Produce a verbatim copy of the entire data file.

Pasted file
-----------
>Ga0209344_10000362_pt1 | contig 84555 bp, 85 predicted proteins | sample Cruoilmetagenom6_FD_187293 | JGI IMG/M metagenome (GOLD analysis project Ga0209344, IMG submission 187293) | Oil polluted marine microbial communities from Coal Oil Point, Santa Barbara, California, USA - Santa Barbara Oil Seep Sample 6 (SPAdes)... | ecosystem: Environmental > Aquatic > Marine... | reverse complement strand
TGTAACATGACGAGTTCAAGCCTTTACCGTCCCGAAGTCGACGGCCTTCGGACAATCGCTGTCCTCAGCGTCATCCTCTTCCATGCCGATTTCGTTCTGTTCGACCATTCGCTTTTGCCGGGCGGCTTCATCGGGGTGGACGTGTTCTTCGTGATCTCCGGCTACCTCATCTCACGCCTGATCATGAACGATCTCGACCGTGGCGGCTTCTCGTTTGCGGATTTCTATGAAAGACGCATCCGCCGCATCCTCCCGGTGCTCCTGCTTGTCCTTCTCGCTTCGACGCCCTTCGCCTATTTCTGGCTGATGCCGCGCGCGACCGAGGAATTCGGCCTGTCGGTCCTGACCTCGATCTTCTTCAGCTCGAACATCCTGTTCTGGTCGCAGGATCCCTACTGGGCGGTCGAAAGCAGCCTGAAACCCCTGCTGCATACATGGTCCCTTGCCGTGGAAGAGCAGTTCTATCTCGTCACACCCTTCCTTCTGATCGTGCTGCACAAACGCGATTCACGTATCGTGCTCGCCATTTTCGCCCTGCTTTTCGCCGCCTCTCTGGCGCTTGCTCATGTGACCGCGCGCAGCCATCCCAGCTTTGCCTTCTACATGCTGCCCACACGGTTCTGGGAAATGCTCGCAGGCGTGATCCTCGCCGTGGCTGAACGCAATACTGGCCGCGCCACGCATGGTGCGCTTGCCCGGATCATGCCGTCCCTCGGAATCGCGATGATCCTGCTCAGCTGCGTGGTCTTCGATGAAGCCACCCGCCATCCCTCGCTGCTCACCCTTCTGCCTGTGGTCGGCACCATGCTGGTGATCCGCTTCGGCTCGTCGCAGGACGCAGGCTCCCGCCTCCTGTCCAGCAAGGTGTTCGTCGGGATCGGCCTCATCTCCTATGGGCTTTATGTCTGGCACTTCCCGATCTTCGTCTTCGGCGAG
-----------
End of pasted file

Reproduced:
>Ga0209344_10000362_pt1 | contig 84555 bp, 85 predicted proteins | sample Cruoilmetagenom6_FD_187293 | JGI IMG/M metagenome (GOLD analysis project Ga0209344, IMG submission 187293) | Oil polluted marine microbial communities from Coal Oil Point, Santa Barbara, California, USA - Santa Barbara Oil Seep Sample 6 (SPAdes)... | ecosystem: Environmental > Aquatic > Marine... | reverse complement strand
TGTAACATGACGAGTTCAAGCCTTTACCGTCCCGAAGTCGACGGCCTTCGGACAATCGCTGTCCTCAGCGTCATCCTCTTCCATGCCGATTTCGTTCTGTTCGACCATTCGCTTTTGCCGGGCGGCTTCATCGGGGTGGACGTGTTCTTCGTGATCTCCGGCTACCTCATCTCACGCCTGATCATGAACGATCTCGACCGTGGCGGCTTCTCGTTTGCGGATTTCTATGAAAGACGCATCCGCCGCATCCTCCCGGTGCTCCTGCTTGTCCTTCTCGCTTCGACGCCCTTCGCCTATTTCTGGCTGATGCCGCGCGCGACCGAGGAATTCGGCCTGTCGGTCCTGACCTCGATCTTCTTCAGCTCGAACATCCTGTTCTGGTCGCAGGATCCCTACTGGGCGGTCGAAAGCAGCCTGAAACCCCTGCTGCATACATGGTCCCTTGCCGTGGAAGAGCAGTTCTATCTCGTCACACCCTTCCTTCTGATCGTGCTGCACAAACGCGATTCACGTATCGTGCTCGCCATTTTCGCCCTGCTTTTCGCCGCCTCTCTGGCGCTTGCTCATGTGACCGCGCGCAGCCATCCCAGCTTTGCCTTCTACATGCTGCCCACACGGTTCTGGGAAATGCTCGCAGGCGTGATCCTCGCCGTGGCTGAACGCAATACTGGCCGCGCCACGCATGGTGCGCTTGCCCGGATCATGCCGTCCCTCGGAATCGCGATGATCCTGCTCAGCTGCGTGGTCTTCGATGAAGCCACCCGCCATCCCTCGCTGCTCACCCTTCTGCCTGTGGTCGGCACCATGCTGGTGATCCGCTTCGGCTCGTCGCAGGACGCAGGCTCCCGCCTCCTGTCCAGCAAGGTGTTCGTCGGGATCGGCCTCATCTCCTATGGGCTTTATGTCTGGCACTTCCCGATCTTCGTCTTCGGCGAG